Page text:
Theatre at UBC/ The Opera Ensemble

The Bartered Bride

By Bedrich Smetana
Libretto by Karel Sabina
Sung in Czech with English surtitles

Director: Josef Novak Conductor: Norbert Baxa Musical Director: Richard Epp Set design: Alessia Carpoca Lighting design: Jeremy Baxter Costume design : Opera House Opava, Dana Svobodova Czech coach and surtitles : Milena Janda Stage Manager: Alishia Harris

Venue: The Chan Centre for the Performing Arts Dates: 6-9 March 2003

Reviewer: Jane Penistan

What an experience for the students of UBC Opera School to take part in a Czech opera directed and conducted by distinguished Czech musicians! This was also a rare experience for the audience. Smetana is one of the earlier composers of what is generally called folk opera and The Bartered Bride, more correctly translated as "The Sold Bride," is his first.

The story is of a girl forced to marry a wealthy man's son in payment for a family debt. However, the bride has other ideas, and refuses to comply with her father's bargain, until it is revealed that the prospective bridegroom is the man with whom she is in love and pledged to. So all ends happily even though the intended bridegroom sells his beloved.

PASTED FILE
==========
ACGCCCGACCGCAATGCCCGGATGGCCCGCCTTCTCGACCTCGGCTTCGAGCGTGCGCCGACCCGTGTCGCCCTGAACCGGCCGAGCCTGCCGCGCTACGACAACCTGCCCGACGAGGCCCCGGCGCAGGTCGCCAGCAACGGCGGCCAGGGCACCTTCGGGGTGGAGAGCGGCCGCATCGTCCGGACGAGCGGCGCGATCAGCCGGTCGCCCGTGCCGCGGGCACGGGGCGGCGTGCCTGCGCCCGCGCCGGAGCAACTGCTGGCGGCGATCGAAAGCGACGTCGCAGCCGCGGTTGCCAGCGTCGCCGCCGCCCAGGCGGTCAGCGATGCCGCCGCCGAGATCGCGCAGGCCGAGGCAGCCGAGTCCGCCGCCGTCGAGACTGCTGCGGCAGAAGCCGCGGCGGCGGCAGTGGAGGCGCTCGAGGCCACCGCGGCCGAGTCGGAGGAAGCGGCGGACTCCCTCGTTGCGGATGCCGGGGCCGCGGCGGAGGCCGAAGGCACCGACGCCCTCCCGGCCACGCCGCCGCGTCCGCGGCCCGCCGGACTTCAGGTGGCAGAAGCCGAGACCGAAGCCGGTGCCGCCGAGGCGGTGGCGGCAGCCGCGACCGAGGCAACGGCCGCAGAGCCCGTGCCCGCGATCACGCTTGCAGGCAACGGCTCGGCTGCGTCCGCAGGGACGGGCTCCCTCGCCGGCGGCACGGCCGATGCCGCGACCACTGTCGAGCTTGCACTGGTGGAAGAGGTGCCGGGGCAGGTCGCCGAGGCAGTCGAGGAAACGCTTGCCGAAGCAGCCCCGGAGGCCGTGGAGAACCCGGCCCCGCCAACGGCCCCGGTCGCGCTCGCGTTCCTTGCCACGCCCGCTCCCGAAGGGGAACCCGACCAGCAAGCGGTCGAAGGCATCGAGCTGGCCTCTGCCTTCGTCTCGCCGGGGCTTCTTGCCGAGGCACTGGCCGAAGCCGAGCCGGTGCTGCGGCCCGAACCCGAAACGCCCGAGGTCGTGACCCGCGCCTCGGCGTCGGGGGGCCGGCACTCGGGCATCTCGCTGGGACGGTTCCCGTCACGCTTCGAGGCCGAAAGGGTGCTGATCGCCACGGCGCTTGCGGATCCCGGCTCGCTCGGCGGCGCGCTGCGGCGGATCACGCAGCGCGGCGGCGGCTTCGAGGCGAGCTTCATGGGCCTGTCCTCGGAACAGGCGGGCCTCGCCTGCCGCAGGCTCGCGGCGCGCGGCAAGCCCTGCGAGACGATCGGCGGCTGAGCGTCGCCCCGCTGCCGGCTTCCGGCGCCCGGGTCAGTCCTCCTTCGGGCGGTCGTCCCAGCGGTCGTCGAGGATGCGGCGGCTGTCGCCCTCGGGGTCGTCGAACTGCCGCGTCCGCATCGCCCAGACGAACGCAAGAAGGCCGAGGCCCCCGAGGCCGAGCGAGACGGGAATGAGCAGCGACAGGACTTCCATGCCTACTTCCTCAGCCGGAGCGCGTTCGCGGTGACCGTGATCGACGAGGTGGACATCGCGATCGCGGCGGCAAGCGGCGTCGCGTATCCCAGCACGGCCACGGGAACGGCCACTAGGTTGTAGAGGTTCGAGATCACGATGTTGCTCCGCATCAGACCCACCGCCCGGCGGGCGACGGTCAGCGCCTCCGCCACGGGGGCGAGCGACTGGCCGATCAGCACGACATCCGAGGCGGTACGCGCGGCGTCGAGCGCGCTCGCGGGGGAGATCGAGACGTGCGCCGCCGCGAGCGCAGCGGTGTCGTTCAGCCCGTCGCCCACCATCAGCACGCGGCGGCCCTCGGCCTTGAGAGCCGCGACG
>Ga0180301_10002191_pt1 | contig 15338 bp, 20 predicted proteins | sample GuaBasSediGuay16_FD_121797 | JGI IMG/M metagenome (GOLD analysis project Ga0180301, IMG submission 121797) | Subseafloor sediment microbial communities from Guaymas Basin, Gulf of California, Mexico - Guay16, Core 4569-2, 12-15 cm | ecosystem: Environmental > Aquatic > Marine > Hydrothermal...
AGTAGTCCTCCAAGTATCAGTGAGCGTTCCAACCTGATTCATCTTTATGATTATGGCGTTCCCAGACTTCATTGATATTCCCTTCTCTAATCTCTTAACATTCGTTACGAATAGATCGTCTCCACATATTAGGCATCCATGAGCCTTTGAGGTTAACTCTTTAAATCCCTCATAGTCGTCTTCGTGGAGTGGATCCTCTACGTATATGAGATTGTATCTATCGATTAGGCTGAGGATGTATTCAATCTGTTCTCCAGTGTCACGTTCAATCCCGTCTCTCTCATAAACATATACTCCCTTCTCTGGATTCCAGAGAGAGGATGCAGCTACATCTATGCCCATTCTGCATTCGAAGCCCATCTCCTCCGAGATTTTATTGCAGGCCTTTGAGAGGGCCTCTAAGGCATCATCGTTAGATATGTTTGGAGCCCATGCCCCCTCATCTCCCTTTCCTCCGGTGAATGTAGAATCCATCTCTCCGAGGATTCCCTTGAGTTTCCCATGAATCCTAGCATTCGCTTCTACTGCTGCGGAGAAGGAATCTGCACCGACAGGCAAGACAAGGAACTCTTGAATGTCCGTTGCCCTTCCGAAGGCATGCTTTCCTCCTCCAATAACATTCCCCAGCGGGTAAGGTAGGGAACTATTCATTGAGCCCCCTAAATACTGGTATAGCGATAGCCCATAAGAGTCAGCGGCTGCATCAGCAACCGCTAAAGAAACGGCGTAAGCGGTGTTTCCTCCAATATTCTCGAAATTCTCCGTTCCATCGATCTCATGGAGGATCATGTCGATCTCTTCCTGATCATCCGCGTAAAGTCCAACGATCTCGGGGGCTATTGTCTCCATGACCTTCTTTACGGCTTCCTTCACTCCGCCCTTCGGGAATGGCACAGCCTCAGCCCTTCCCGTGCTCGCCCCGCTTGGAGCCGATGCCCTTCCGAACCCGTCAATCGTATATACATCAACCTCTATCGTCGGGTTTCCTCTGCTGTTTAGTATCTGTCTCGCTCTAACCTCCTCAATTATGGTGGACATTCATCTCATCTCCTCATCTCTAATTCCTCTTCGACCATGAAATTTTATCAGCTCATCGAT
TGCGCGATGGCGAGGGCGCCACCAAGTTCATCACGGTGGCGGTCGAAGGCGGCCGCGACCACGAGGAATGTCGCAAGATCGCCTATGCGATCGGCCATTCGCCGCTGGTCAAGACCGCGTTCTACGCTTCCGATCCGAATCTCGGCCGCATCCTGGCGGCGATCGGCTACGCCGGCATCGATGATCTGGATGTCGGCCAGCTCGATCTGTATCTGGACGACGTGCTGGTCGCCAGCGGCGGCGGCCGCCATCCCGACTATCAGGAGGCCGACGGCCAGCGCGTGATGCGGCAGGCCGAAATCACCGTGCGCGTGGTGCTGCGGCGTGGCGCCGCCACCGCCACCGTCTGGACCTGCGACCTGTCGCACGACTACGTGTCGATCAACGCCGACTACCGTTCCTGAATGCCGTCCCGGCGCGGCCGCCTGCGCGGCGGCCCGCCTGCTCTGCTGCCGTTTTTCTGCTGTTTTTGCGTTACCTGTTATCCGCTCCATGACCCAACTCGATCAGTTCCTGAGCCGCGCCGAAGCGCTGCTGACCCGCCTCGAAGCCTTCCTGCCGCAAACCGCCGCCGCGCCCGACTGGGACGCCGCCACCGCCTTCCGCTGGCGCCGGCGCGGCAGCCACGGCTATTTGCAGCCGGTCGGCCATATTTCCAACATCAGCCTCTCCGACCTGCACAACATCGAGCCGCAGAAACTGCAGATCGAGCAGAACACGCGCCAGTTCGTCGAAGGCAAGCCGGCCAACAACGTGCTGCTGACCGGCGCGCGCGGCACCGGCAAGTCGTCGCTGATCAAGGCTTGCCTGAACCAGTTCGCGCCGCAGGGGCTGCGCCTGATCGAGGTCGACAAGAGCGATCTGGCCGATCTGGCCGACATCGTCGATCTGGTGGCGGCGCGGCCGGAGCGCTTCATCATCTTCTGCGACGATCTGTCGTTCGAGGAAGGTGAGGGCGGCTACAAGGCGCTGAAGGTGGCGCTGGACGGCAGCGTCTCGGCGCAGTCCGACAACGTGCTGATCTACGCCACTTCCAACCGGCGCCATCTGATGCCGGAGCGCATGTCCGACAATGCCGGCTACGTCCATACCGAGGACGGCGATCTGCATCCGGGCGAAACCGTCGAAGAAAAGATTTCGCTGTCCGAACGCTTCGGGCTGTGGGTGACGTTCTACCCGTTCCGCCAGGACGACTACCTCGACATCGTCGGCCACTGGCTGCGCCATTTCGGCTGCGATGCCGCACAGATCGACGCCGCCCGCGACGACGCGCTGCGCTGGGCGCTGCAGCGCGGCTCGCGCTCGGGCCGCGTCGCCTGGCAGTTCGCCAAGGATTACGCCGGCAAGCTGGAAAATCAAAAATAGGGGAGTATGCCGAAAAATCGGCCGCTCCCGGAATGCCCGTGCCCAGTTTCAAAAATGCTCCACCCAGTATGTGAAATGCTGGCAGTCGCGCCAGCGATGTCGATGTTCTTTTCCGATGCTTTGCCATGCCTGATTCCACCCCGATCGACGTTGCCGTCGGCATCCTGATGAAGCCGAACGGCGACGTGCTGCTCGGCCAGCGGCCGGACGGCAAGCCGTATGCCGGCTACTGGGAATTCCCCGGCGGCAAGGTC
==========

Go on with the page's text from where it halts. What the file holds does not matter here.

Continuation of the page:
This amusing and felicitous work was performed in an ingenious mittel-Europa picture book setting with colourful costumes matching the music.

The orchestra performed well under the baton of Norbert Baxa, bringing his national music to Vancouver and the singing of the chorus had a lightheartedness in keeping with the theme of the tale. Outstanding among the cast on the first night, was Neema Bickersteth as Marenka. Her beautiful voice and musicianship were thrilling. As Jenik, John Arsenault sang somewhat tentatively at first, but redeemed himself admirably as the evening proceeded. Pierre Hungr made the most of his role as the marriage broker, Kecal. Alex Good, as Vasek, gave a humourous and lively performance as the somewhat bewildered and totally unsuitable prospective bridegroom. His enchantment with the attractive circus company was shared with the equally appreciative audience.

This was a delightful evening of well performed opera, full of youthful charm. The future of opera looks very promising.

2003, Jane Penistan